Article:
Spotify’s Car Thing arrival delayed in Australia
Those Australian Spotify Premium subscribers waiting to use Spotify Car Thing have to hit pause a bit longer.
The in-car entertainment device is the streaming/audio company’s first legit hardware, and it’s already struggling to cope.
Last month Spotify invited its premium privileged to go on its carthing.spotify.com waiting list.
It didn’t expect 2 million to rush to sign on.
“The #1 constraint for us at this particular moment… is chip shortages,” admitted Spotify CEO Daniel Ek.
“We just can’t make enough [of the devices] to get them out there to consumers”.
Car Thing, which costs $110 in Australia, is especially convenient for users to navigate Spotify in cars with no, or older, infotainment systems.
Drivers with a smartphone with a wi-fi or mobile data connection can turn on tracks, podcasts, albums or playlists inside Spotify’s library with a “Hey Spotify” command.
Users have the option of a touchscreen or a physical dial that scrolls menus and makes a selection.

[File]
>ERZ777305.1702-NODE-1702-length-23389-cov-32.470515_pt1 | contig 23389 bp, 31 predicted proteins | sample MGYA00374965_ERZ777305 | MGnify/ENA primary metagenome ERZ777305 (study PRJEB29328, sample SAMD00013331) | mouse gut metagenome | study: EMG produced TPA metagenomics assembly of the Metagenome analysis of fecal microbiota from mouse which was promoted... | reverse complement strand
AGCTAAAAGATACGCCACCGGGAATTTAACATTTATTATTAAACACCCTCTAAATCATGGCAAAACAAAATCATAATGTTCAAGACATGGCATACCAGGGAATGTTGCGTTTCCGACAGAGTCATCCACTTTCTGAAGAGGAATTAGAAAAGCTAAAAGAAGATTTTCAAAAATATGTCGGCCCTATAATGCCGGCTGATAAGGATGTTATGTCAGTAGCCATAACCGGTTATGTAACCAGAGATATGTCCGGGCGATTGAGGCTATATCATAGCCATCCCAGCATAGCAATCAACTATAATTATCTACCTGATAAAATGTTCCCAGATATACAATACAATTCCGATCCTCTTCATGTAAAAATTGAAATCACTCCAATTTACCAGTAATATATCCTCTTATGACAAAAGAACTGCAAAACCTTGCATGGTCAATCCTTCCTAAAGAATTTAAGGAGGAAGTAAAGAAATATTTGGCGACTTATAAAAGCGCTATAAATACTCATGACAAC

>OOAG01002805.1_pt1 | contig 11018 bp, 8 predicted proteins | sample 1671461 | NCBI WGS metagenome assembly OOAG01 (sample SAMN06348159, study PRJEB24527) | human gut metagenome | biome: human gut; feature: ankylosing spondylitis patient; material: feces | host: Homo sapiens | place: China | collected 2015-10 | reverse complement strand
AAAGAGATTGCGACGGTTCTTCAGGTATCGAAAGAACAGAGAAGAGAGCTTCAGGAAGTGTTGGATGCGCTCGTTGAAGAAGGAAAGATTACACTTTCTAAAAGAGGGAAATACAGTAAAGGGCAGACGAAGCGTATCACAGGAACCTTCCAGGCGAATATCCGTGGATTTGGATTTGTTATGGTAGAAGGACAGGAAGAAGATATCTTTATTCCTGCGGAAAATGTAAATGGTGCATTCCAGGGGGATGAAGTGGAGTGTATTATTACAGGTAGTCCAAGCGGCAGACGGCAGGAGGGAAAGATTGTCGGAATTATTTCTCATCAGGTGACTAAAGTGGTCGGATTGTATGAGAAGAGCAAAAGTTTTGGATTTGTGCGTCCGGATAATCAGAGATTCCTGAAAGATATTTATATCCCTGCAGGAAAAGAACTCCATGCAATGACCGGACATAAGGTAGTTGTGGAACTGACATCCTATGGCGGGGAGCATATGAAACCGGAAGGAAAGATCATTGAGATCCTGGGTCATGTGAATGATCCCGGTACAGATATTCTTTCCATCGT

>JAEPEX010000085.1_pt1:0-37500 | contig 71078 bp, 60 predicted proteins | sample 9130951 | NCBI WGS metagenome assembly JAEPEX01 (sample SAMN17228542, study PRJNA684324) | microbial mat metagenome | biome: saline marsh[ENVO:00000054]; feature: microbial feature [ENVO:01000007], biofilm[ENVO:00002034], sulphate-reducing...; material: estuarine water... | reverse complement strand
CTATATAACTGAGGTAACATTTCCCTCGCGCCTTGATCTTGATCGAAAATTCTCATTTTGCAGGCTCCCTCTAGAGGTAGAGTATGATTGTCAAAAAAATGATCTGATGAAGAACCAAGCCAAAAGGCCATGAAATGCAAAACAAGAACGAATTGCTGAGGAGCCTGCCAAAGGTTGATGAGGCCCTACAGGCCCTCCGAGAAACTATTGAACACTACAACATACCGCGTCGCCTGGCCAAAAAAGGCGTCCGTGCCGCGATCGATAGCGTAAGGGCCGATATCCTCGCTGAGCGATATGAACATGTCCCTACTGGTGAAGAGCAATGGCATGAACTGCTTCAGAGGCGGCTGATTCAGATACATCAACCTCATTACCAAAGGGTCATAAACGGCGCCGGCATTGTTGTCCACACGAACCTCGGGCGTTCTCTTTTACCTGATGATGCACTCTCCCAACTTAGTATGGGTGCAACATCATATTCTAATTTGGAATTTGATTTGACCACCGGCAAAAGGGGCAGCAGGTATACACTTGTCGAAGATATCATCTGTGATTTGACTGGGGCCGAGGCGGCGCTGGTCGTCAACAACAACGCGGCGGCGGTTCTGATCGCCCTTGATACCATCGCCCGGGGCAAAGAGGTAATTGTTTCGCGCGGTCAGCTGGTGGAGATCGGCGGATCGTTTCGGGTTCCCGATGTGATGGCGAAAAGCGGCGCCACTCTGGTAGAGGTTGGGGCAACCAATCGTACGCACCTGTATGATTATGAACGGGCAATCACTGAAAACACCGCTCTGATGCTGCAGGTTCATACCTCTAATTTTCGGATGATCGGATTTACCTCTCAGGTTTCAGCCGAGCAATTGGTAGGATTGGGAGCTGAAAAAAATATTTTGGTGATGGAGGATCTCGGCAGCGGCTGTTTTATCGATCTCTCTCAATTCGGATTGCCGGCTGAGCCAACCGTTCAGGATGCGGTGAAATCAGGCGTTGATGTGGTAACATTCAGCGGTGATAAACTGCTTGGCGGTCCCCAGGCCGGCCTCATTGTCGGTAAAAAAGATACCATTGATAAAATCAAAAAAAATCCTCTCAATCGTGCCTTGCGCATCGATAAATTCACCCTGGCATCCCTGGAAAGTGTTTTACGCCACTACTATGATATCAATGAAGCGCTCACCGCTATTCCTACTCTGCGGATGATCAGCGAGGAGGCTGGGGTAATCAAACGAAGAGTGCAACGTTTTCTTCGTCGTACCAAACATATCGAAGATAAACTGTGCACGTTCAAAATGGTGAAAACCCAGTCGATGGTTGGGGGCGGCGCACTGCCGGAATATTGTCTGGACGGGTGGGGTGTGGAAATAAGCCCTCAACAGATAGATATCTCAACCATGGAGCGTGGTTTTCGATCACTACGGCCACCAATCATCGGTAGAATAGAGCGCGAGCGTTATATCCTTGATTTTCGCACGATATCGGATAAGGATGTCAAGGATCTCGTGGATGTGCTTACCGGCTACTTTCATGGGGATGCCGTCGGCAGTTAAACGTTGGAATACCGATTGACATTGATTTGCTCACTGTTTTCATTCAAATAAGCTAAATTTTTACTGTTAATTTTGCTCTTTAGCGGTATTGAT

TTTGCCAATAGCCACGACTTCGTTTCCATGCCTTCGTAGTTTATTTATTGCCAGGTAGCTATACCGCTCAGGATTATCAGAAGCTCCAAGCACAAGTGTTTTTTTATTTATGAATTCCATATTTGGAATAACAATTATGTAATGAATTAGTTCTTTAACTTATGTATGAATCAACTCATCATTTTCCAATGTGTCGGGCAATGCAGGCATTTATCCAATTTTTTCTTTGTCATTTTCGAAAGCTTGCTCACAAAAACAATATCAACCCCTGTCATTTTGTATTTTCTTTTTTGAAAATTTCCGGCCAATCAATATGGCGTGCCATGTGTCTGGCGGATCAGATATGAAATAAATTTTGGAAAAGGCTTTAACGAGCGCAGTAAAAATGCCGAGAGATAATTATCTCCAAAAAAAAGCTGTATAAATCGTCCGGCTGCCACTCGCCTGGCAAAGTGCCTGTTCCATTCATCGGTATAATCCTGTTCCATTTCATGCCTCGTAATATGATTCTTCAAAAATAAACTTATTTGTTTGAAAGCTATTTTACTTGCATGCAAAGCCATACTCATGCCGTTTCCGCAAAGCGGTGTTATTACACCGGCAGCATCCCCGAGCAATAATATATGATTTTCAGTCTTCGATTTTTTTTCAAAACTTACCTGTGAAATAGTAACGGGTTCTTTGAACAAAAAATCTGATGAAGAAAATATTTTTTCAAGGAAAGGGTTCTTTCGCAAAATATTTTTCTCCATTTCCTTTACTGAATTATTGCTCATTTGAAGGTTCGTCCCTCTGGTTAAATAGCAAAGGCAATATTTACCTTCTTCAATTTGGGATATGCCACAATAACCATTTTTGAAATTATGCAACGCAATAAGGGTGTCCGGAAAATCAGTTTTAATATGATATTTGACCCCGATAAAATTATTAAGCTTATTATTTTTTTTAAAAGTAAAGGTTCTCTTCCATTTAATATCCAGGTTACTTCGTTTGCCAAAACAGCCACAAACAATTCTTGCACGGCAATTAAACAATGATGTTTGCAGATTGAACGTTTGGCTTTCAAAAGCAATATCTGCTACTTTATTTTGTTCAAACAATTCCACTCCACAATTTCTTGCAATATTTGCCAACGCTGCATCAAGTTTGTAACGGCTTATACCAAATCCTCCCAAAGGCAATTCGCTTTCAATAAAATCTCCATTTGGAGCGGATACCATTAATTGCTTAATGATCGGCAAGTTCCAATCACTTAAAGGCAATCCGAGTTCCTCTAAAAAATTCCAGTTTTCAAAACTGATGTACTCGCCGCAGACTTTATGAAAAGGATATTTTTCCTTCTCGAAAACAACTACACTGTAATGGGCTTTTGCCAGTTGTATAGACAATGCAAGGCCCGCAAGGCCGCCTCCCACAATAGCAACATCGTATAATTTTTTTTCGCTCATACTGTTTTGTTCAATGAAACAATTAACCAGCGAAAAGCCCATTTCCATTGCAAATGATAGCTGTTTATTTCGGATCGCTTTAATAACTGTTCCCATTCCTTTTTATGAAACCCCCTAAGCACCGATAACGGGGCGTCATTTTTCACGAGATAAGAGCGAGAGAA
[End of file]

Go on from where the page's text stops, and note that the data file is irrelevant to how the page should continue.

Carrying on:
Car Thing was initially offered to select Premium subscribers in April before being “launched” in mid-October on a limited basis.
At this point it’s only available to US subscribers until the chip supply is resolved.
Five years ago, Spotify was signalling plans to move into making its own hardware devices.
In job ads for hardware product managers located in its headquarters in Stockholm, Sweden, it described the hardware as “a category-defining product akin to Pebble Watch, Amazon Echo, and Snap Spectacles” and working within the voice space.
There were rumours about MP3 players and Ek himself talked about musical lightbulbs.
But it seems that Spotify realised it was stretching itself too thin, and needed to focus on podcasts and music, and its forecast of reaching 400 million global users by 2021’s end.
So instead it’s been working with gadget-maker companies.
In September Philips Hue’s new line of smart light bulbs, strips and lamps could be synced to Spotify playlists to change colour, brighten or dim along with the beat of a track being played.
More recently, headphones from Samsung, Bose, Microsoft, Skullcandy and Jabra include Spotify Tap, where users tap on their headphones to continue playing the audio track they last listened to.
In April 2021 Spotify blogged: “Our focus remains on becoming the world’s number one audio platform – not on creating hardware – but we developed Car Thing because we saw a need from our users, many of whom were missing out on a seamless and personalised in-car listening experience.”